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Re: [csswg-drafts] [css-nesting] request to pick up the css-nesting proposal

From: Roman Dvornov via GitHub <sysbot+gh@w3.org>
Date: Fri, 29 Jun 2018 22:10:05 +0000
To: public-css-archive@w3.org
Message-ID: <issue_comment.created-401486402-1530310204-sysbot+gh@w3.org>
One issue is missed in this thread – error handling. [According to spec](https://drafts.csswg.org/css-syntax/#error-handling) declarations and qualified rules (nested rules as well) have different rules for bad content elimination.
For example, the CSS:
.example {
  background: white;
  &:hover {
     background: gray;
     color: green;
  color: red;
Will turn to for any modern browser:
.example {
  background: white;
So `color: red` will be vanished as a bad content.
However, with nesting rule support things may be changed – `color: red` will be applied, even with an error in selector (that produce a bad qualified rule that will be thrown away). Probably declarations after a nested rules will be prohibited, it can compensate the difference a little (declarations after a declaration closest to nested rule ending will be applied by modern browsers anyway).
I believe, nobody is used `&` in CSS today. So introducing `&` as a starting for a nested qualified rule is quite safe.

> Alternatively, the only ambiguous case is when the selector starts with an element selector, right? If it starts with an id, class, pseudo-class, or pseudo-element, we know immediately.
What if the ampersand was only required in that case?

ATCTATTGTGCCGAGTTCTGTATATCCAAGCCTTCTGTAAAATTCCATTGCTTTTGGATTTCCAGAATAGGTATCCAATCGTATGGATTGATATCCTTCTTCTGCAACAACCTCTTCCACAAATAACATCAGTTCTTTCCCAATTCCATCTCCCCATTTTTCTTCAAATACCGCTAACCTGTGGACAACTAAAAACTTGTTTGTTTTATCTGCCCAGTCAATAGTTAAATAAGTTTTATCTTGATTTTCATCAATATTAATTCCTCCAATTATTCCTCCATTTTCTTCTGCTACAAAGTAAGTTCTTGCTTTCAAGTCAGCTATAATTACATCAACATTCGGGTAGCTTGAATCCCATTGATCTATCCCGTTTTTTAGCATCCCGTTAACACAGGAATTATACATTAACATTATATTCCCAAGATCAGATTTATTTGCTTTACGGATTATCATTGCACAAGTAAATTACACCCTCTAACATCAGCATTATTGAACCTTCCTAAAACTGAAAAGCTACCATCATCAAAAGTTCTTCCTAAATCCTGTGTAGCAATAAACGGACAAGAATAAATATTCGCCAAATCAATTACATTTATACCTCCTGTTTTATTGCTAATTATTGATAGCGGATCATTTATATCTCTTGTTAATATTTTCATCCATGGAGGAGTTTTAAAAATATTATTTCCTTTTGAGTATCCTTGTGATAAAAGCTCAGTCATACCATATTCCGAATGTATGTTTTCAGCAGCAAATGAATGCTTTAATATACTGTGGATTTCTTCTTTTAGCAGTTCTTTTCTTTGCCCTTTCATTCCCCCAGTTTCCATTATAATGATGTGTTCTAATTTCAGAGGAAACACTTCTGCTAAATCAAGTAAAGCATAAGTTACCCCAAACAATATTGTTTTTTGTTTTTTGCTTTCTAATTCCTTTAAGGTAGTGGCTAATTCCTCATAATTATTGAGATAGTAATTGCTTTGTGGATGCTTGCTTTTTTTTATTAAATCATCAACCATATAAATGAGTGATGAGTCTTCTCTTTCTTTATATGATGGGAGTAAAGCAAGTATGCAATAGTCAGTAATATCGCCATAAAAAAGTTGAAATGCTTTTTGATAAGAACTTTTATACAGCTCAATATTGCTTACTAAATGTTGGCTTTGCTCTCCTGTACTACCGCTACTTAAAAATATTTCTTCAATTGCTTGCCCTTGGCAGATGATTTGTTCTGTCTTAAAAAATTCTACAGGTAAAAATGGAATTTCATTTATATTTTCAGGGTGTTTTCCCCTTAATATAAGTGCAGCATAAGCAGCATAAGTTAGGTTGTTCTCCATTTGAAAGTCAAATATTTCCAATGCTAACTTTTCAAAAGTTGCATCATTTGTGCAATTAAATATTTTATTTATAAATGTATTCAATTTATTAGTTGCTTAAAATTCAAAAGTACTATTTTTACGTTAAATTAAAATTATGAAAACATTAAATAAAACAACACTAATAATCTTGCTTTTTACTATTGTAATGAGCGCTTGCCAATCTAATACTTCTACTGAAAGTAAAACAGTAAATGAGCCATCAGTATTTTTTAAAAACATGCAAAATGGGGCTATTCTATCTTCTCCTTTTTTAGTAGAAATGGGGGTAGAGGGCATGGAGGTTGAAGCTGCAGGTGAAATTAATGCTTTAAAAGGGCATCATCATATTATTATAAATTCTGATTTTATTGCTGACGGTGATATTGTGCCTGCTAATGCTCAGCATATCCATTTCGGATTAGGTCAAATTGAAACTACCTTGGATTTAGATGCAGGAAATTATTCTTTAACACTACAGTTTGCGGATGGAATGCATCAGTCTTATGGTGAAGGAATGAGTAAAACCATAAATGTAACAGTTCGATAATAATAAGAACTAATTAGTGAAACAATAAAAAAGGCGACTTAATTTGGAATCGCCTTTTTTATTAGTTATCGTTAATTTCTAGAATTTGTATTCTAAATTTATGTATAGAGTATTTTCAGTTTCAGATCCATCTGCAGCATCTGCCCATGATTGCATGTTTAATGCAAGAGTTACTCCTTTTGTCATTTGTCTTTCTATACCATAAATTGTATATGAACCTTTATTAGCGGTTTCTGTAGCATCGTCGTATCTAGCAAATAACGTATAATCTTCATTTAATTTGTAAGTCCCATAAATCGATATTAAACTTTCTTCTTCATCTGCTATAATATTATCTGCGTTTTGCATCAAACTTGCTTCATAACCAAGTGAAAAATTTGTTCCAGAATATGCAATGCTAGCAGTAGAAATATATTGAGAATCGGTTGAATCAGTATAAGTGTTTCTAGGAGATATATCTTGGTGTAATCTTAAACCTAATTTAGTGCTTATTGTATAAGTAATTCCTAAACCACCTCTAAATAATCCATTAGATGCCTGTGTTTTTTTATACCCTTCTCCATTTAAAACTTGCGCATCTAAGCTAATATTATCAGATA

We need to remember about browser's [hacks](http://browserhacks.com/). Many symbols could used for addressing styles for IE6-7 only. Some of them are valid as a starting for a selector:
.selector { &property: value; } /* only if nested rules will be supported */
.selector { *property: value; }
.selector { .property: value; }
.selector { #property: value; }
.selector { :property: value; }

When IE6-7 were actual, a star hack was quite popular. According to [my research](https://github.com/csstree/real-web-css) this hack is still preset on many sites:
- `*` hack is present at least on 79 sites of Alexa Top 250 (3192 occurrences)
- `#` hack is present at least on 3 sites of Alexa Top 250 (54 occurrences)

So, if spec will allow to start a nested rule with any of those characters, many sites can be broken. Because different amount of content will be thrown away (by modern browsers and browsers with such support).

>From this standpoint, the restriction to start a nested rule only with `&` is quite fair. But it's still unclear what other side effects it can introduce in parsing of modern and old web CSS.

GitHub Notification of comment by lahmatiy
Please view or discuss this issue at https://github.com/w3c/csswg-drafts/issues/2701#issuecomment-401486402 using your GitHub account
Received on Friday, 29 June 2018 22:10:11 UTC

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